Energy Brief for Oct 2.23
by market analysts Stephen Platt and Mike McElroy
WTI continued to trade in a choppy fashion, with early strength linked to perceptions of tightness and avoidance of a government shutdown giving way to long liquidation as the November contract settled lower by 1.97 at 88.82. Expansion in output by some OPEC members in September along with downward revisions to Chinese economic growth expectations in 2024 by the IMF raised questions over demand and triggered selling.
Reuters reported OPEC oil output rose for the second month despite ongoing cuts by Saudi Arabia and other members. The cartel pumped 27.73 mb/d in September, an increase of 120 tb/d from August. The gain was led by a sizable boost in exports traced to Nigeria, following a reduction in domestic fuel subsidies. Output from the 10 OPEC members that are subject to the supply cut agreement rose by 80 tb/d with Saudi Arabia and other Gulf Coast producers maintaining strong compliance. Iran, which is exempt from the current pact, saw production rise to 3.15 mb, the highest since 2018. OPEC is still undershooting the targeted cuts by 700 tb/d due to Nigeria and Angola lacking the capacity to pump at their agreed level.
Demand concerns grew for Asia, the world’s top importing region, which saw September crude oil imports decline for the second consecutive month to 24.95 mb/d from 25.22 in August and against a high for 2023 of 27.92 in July. The IMF also reduced their 2024 growth forecast for China to 4.4 percent from 5.1in 2023 and 4.8 percent estimated in April.
With differentials and the backwardation still wide for WTI and seasonal maintenance at refineries in October, potential for a reduction in crude export volume along with lower crude throughput should help ease availability. In addition, rising production in the US despite lower rig counts has been apparent. Economic uncertainty remains in the background with high interest rates weighing on the domestic economy. Doubts over the Chinese economy also persist. With Golden Week in China now starting, travel trends and spending in early October will be watched closely for their impact on demand. While no further moves are expected at the OPEC Price Monitoring Committee Meeting on Wednesday, some talk has surfaced that the Saudi’s might make adjustments downward in their voluntary cuts as we enter 2024. Nevertheless, low inventories at Cushing remain worrisome, prompting concerns over a short squeeze ahead of the November crude expiration on October 20th which should limit downside movement. Support should emerge at current levels down to 88.00, with a move below there setting up the potential for a test of 86. Resistance near 92.50 likely holds until a more substantial recovery in Cushing crude stocks is realized.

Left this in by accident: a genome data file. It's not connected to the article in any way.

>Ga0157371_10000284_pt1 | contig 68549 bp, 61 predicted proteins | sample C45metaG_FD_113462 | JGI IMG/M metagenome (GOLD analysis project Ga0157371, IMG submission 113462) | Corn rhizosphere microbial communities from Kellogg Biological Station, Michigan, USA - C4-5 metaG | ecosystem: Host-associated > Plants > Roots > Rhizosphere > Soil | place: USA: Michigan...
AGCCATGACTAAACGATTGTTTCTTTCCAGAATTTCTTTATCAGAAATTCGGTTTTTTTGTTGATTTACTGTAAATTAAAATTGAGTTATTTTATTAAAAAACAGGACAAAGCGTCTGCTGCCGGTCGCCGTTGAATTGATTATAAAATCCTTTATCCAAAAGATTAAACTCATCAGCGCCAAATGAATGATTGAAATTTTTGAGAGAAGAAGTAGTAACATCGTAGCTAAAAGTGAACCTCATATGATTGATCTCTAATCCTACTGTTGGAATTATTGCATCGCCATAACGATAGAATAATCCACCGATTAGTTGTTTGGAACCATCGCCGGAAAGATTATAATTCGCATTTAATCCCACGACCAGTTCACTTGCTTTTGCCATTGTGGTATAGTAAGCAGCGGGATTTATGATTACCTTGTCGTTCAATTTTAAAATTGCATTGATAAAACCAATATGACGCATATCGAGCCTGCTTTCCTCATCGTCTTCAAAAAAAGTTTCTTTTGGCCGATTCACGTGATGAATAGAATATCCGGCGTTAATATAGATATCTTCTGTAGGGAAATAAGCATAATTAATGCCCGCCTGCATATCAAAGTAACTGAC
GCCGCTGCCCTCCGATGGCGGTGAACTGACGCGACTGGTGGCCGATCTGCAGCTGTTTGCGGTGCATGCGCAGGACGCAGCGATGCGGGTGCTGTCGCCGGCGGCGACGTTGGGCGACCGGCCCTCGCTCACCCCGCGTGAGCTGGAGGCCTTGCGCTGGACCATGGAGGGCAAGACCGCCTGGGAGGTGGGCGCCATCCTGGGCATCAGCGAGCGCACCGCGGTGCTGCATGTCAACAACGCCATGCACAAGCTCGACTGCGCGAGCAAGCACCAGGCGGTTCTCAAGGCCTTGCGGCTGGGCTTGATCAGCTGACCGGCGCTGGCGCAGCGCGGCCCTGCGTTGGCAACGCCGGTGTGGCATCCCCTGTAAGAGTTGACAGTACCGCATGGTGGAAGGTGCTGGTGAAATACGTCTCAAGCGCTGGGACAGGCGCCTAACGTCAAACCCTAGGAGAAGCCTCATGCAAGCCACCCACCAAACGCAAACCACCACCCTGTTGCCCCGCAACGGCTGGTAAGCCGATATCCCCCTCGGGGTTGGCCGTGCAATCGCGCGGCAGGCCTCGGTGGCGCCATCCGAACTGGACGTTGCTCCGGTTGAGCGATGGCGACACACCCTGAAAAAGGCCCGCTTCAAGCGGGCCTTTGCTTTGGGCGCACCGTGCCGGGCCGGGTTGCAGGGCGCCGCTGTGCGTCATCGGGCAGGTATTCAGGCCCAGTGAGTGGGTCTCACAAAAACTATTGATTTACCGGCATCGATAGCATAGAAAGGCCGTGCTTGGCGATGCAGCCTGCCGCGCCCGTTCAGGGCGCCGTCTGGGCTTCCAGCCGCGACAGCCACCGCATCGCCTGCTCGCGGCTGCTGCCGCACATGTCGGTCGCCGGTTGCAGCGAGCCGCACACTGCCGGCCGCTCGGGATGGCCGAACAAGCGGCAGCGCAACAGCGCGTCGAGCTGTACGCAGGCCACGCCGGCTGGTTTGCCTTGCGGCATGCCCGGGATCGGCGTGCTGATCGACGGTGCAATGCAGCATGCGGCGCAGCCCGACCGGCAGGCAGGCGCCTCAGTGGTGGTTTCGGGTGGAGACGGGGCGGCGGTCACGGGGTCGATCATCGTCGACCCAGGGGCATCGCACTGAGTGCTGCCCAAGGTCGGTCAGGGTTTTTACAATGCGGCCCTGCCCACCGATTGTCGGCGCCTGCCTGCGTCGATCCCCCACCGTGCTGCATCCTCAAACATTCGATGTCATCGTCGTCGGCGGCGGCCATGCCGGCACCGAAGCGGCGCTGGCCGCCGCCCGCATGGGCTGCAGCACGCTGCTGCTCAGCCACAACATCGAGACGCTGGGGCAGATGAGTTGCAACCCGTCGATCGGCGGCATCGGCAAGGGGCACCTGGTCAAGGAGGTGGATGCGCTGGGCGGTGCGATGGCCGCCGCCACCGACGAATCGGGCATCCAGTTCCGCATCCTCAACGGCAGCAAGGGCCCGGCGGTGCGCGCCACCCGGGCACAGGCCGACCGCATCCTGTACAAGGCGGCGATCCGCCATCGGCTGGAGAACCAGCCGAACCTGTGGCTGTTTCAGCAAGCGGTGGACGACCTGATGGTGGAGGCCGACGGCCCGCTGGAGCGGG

The DOE report will be watched closely with crude inventories expected lower by .1 mb, distillate of 1.2 and gasoline down .2. Refinery utilization is expected to drop .2 to 89.1 percent.
Strength seen late last week ran out of momentum early in today’s session as the November contract slipped 8.9 cents to settle at 2.840. The upside bias had been unsupported by any obvious fundamental driver, making the retreat unsurprising after the failure to violate the 3 dollar level on Friday. Weather remains uninspiring as we kick off October and trade anxiously awaits signs of cooling trends. Production saw a substantial drop of more than 1 bcf over the last two days, but it was unable to stir any buying interest as there tend to be inconsistencies at the beginning of the month. With the tight range that we have been mired in recently, today’s selloff quickly brought the market to within striking distance of the contract low at 2.796. There will be decent support to work through in the 2.80-2.83 range in order for a new low to be reached. Initial resistance now rests at 2.89 with 3 dollar level the obvious target beyond there.
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